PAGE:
When it comes to the creation of a healthy urban acoustic environment or a quiet area, several recipients must be taken under consideration, including human wellbeing and environmental sustainability promoting the symbiotic relationship of quiet areas and biodiversity. A strictly anthropocentric planning approach calls for a perceptual assessment with information collected by persons [69], using descriptors similar to vibrancy [25]. Therefore, the use of preferences for soundscape design [92] can eventually lead to acoustic environment planning that has a direct effect on the way that is being perceived, aka the soundscape [93]. The planning of quiet and green areas includes other concepts similar to ecological connectivity. The fact that increased intensity levels pose a non-physical barrier [83] that impedes ecological connectivity should be taken under consideration.
Taking into account the above information, a definition of urban quietness is provided below:
Urban quietness regards a balanced public acoustic environment where complex sounds prevail regardless of intensity and source, created or preserved in the context of environmental sustainability and environmental equity.

3.4. CUQI Data Collection Protocol

The provision of a specific sampling protocol is of vital importance. The proposed sampling protocol attempts to highlight the fluctuations of acoustic complexity among the edges of an area to its core using short-term sound recordings. So far, a specific type of area is considered in the sampling protocol shaped roughly as the hypothetical area presented in Scheme 1. The acoustic complexity values at eight surrounding sampling points located on the area’s edge and the value of one point located on the area’s core can be calculated (Scheme 1) using sound recordings.
The concept supporting CUQI includes the subject of acoustic balance on the spatial extent of the potential quiet area. The concept of balance refers to the analogy of a quantifiable metric, which in this case is ACI. The averaged value of the acoustic complexity data from the area’s edges and the value derived from the area’s core (Scheme 1) provides the ratio of the complexity balance (CB) index.
The CB ratio (1) is calculated as:
CB =   e ¯ c
ē = the averaged complexity values obtained from the area’s edges;
c = the complexity value obtained from the core of the area;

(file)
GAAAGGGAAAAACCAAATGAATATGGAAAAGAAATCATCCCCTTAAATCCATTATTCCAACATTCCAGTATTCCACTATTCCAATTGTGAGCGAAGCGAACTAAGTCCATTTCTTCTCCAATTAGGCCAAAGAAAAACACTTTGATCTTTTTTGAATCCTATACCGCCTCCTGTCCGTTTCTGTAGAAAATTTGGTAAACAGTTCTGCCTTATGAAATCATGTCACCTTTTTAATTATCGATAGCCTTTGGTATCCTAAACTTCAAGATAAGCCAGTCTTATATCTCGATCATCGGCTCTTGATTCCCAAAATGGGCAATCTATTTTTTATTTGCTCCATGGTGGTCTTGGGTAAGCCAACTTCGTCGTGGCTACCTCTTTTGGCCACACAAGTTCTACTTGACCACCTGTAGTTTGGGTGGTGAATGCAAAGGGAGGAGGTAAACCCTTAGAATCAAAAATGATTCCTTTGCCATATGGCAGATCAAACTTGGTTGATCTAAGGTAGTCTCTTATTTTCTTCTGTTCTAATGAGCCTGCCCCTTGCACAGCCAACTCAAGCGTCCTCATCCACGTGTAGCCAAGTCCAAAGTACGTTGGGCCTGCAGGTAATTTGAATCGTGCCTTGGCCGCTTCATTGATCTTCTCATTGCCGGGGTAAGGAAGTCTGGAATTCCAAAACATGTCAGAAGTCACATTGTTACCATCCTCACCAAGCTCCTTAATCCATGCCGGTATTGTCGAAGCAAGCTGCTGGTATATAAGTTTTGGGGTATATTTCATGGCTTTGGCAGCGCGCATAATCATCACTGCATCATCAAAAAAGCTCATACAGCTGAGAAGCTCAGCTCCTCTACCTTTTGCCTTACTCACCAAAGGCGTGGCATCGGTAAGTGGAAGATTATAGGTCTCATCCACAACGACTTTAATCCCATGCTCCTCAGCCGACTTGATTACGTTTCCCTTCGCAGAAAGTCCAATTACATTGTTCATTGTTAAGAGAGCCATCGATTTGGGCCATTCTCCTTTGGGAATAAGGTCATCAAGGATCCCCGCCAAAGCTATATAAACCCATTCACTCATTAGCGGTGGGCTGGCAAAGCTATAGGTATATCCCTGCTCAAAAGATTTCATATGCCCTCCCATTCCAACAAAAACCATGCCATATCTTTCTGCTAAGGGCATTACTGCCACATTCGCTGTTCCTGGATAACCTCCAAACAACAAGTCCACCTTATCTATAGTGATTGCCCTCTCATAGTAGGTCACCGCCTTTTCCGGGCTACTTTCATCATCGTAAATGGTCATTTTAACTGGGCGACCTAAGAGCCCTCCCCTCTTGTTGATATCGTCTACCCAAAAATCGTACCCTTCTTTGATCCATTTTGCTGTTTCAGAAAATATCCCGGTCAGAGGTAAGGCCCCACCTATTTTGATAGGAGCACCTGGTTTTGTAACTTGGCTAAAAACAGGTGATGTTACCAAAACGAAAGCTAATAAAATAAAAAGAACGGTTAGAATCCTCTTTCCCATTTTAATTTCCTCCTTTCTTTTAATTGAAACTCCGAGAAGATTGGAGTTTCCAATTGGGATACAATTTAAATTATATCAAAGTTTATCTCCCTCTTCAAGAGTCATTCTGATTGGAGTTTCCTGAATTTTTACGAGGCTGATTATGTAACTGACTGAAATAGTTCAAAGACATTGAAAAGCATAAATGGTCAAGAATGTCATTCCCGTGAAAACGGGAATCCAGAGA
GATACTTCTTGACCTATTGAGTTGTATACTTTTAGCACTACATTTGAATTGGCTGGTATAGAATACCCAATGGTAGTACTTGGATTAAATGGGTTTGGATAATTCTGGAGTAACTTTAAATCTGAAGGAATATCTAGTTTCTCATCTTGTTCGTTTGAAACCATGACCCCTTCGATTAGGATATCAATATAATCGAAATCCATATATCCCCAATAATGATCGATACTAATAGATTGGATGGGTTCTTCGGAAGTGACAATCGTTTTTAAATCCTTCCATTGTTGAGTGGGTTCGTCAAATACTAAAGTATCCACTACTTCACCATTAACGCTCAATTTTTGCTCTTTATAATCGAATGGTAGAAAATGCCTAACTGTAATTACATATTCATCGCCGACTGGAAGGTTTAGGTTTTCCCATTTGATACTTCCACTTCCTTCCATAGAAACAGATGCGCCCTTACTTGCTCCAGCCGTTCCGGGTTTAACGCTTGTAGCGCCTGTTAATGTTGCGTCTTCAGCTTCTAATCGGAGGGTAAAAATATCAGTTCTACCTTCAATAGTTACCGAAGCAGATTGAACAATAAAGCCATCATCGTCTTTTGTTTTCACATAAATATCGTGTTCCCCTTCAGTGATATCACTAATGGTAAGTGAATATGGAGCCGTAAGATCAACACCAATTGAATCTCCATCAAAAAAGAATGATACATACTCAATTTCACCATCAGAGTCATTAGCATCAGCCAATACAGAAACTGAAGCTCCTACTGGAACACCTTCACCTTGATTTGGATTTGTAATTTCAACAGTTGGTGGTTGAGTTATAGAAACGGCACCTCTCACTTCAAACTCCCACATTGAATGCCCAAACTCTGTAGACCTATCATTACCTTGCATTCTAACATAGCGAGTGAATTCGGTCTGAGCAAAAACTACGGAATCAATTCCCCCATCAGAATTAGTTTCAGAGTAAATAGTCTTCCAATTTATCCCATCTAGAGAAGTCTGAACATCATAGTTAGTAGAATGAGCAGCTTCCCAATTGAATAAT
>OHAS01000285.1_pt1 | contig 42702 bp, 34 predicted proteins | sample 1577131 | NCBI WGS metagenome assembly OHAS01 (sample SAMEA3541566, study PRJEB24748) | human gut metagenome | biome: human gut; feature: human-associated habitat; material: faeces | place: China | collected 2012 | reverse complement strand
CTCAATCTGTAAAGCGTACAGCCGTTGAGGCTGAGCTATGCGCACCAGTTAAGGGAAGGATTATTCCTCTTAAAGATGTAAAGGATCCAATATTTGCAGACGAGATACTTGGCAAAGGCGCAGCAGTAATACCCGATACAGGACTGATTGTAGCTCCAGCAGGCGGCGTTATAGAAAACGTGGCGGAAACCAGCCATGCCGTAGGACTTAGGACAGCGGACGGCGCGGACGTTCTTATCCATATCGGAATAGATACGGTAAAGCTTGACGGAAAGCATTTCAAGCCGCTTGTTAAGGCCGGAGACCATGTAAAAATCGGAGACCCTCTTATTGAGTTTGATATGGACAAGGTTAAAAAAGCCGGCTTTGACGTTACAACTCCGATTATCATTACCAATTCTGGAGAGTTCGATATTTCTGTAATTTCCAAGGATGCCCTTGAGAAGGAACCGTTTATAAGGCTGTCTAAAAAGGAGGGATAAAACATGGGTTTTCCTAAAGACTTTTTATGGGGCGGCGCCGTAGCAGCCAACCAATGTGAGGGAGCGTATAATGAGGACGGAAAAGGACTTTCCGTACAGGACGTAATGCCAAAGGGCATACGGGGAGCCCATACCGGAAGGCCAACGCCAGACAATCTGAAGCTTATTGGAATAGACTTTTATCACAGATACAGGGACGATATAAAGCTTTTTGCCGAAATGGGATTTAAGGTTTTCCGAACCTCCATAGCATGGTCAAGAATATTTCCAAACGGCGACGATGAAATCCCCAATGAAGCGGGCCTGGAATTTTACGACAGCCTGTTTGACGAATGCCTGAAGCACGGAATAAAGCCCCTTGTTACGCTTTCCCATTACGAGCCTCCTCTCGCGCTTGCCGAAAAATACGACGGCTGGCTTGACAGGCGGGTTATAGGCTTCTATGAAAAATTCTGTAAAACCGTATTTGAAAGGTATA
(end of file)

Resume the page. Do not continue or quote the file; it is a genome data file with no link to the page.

A ratio of CB close to 1 indicates an equally distributed and well-balanced acoustic environment in relation to its acoustic complexity. If the ratio of CB is higher than unity, then the area’s core is poor in complexity, indicating lacking factors that increase the acoustic vibrancy. If the CB ratio is less than unity, then the area’s edges are probably affected by masking noise. In a similar fashion to the signal-to-noise ratio, the CB ratio alone could be used as a decision-making tool regarding acoustic environment management.
In order to highlight the degree of complexity, the range of the acoustic complexity values (RGACI) for all sampling points is calculated. The RGACI (2) is calculated as:
R G A C I =   A C I m a x A C I m i n
ACImax = the maximum acoustic complexity value derived from all nine sampling points, including the core;
ACImin = the minimum acoustic complexity value derived from all nine sampling points, including the core.
The determination of whether anthropogenic sounds prevail in the acoustic environment is designated through the extraction of NDSI. The occurrence of anthropogenic disturbance (AD) in the acoustic environment is incorporated by using a fraction containing the averaged NDSI values to the absolute value of the same result. The goal of the AD ratio is to keep the possible negative sign of NDSI in case of human noise dominance without affecting the outcome. The AD ratio (3) is calculated as:
A D = N D S I | N D S I |
NDSI = averaged value of the normalized difference soundscape index derived from all nine sampling points, including the core;
|NDSI| = the absolute value of the averaged NDSI outcome.
The above Equations (1)–(3) are incorporated in one composite index called the composite urban quietness index (4):
C U Q I =   N D S I | N D S I | ×   ( ( A C I m a x   A C I m i n ) × A C I e d g e ¯ A C I c o r e )
expressed in short as:
C U Q I = A D ×   ( R G A C I × C B )
AD = anthropogenic disturbance;
RGACI = range of the acoustic complexity values;
CB = ratio of the acoustic complexity values.